On the Record: The Afghan Whigs – Black Love


Record label Elektra was never good at handling any of it’s “alternative” acts (and they had some good ones). They botched the promotion of terrific albums like Marvelous 3’s ReadySexGo, as well as Third Eye Blind’s Blue and Out of the Vein. Those albums – polished, catchy, and radio-ready should’ve been successful. So, I can only imagine what sort of head-scratching went on when The Afghan Whigs delivered Black Love – their second album for the label – in 1996. While the Whigs’ previous album, 1993’s excellent Gentlemen, subtly flirted with soul/R&B textures, Black Love outright co-opts them into the band’s sound. At the height of Brit-pop and the rise of post-grunge, Elektra’s execs must have been baffled by this dark, challenging album.

While not a concept album per se, the songs on Black Love do have similar thematic preoccupation – with betrayal, deception – that serve as the album’s through-line. Given the Black Love‘ssubject manner and it’s generic influences, the album plays like the soundtrack to some fictional blaxploitation/ film noir (a film I would love to see, by the way). The notion that Black Love works as a soundtrack of sorts isn’t too far off, even the liner notes say the album was “shot on location” (also, according to Wikipedia, frontman/songwriter/producer Greg Dulli attempted to produce a noir film).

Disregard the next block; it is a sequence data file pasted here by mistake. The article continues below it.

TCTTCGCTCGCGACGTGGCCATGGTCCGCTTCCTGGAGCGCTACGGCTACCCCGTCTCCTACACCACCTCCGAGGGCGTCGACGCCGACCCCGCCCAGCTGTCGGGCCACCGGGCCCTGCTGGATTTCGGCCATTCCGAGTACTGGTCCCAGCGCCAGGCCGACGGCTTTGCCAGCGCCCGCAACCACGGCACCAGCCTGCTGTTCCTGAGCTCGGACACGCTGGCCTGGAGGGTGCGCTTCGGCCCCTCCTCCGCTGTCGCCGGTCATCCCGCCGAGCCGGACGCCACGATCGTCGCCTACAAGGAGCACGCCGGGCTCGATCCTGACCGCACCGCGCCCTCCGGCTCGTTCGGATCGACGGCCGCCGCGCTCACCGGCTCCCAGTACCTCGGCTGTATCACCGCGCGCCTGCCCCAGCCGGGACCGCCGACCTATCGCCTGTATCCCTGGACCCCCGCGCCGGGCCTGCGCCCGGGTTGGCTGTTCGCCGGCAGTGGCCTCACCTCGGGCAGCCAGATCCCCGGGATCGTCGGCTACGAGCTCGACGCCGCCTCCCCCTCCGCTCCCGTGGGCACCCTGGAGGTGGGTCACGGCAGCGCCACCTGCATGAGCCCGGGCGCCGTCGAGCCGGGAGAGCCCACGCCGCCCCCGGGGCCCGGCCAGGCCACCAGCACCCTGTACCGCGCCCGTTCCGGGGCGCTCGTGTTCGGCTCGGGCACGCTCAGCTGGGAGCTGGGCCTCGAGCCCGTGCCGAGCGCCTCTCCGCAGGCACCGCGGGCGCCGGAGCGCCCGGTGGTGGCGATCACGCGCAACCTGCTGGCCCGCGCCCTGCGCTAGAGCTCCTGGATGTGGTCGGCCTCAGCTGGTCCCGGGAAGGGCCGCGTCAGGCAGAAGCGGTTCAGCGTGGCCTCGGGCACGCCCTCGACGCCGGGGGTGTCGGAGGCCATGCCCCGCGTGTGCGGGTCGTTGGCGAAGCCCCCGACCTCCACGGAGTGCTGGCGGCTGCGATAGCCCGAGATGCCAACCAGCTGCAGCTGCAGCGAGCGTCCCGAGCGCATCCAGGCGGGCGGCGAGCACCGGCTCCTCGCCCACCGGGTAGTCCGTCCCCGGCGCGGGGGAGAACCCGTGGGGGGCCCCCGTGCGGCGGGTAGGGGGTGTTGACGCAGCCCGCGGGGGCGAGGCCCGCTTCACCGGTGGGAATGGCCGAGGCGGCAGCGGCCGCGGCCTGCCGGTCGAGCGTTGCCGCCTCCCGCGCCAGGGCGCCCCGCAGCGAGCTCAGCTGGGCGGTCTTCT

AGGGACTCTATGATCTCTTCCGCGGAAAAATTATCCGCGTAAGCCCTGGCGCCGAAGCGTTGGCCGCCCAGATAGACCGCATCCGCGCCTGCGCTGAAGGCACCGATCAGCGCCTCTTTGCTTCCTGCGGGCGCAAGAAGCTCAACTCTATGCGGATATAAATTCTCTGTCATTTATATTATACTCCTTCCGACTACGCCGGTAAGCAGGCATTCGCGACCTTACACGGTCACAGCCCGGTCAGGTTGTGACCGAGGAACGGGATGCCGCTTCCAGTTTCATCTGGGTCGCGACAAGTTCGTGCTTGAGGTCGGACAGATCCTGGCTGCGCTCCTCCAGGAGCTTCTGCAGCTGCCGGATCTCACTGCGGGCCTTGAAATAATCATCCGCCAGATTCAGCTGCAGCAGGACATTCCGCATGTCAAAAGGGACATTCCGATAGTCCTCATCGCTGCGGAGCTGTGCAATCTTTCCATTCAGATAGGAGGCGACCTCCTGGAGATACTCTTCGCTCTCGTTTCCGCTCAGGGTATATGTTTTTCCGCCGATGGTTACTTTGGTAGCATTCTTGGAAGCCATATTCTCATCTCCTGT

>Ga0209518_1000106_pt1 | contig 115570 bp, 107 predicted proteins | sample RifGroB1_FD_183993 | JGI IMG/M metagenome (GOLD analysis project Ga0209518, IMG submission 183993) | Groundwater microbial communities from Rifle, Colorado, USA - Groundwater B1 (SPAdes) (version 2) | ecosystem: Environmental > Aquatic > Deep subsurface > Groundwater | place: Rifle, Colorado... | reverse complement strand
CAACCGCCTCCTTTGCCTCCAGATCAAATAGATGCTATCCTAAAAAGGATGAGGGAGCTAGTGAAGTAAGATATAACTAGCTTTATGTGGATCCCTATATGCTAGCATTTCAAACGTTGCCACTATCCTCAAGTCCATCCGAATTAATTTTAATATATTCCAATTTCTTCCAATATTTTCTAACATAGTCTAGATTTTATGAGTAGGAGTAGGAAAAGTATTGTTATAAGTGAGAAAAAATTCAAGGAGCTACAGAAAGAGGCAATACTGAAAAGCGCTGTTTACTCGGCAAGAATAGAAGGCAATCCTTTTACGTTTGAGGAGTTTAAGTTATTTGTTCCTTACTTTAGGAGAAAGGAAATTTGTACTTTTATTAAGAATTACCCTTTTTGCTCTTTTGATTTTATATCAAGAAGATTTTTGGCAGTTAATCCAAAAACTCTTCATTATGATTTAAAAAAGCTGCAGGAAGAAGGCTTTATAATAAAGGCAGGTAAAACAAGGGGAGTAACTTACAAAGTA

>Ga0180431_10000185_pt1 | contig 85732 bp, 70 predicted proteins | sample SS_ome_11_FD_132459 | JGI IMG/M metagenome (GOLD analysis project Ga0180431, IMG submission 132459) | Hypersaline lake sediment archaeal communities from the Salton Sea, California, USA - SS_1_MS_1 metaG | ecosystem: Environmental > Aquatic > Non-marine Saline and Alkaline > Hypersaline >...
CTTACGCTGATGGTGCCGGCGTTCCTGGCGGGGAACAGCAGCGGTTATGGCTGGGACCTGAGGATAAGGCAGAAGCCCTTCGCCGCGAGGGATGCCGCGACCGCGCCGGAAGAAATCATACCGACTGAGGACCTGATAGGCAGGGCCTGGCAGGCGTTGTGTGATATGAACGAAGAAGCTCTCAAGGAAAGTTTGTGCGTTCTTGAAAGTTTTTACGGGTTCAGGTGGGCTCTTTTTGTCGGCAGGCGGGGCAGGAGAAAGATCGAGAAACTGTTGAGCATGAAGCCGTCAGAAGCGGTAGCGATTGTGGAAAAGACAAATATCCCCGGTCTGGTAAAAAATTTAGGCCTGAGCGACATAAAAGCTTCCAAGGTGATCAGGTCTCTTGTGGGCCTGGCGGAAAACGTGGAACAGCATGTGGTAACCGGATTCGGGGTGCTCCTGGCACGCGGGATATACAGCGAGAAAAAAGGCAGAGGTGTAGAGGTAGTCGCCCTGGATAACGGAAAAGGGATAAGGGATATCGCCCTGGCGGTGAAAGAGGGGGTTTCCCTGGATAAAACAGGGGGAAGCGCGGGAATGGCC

Black Love opens with the high melodrama of the widescreen “Crime Scene, Part One,” which establishes the themes of the album, as its line “A lie, the truth, which one should I use?” is echoed later in the funk/rock workout “Blame, Etc.” Throughout the album, the Whigs move between the cool confidence of swaggering rockers (the singles “Going to Town,” “Honkey’s Ladder”) and smokey ballads (“Step Into the Light,” “Night by Candlelight”), until concluding with the epic “Faded” (which also caps off their ‘best of’ release Unbreakable).

Dulli has always worn his influences on his sleeve, whether it through his own songwriting or the covers that punctuated the band’s live set, which is partially why this album has aged remarkably well, despite the fact that critics and fans were divided upon its release in 1996. Black Love is dark, at times difficult, and the band’s most ambitious record. The could have easily followed up the success of Gentlemen with more of the same, but this album shows The Afghan Whigs had no interest playing it safe.

About James Hrivnak
The H is silent.

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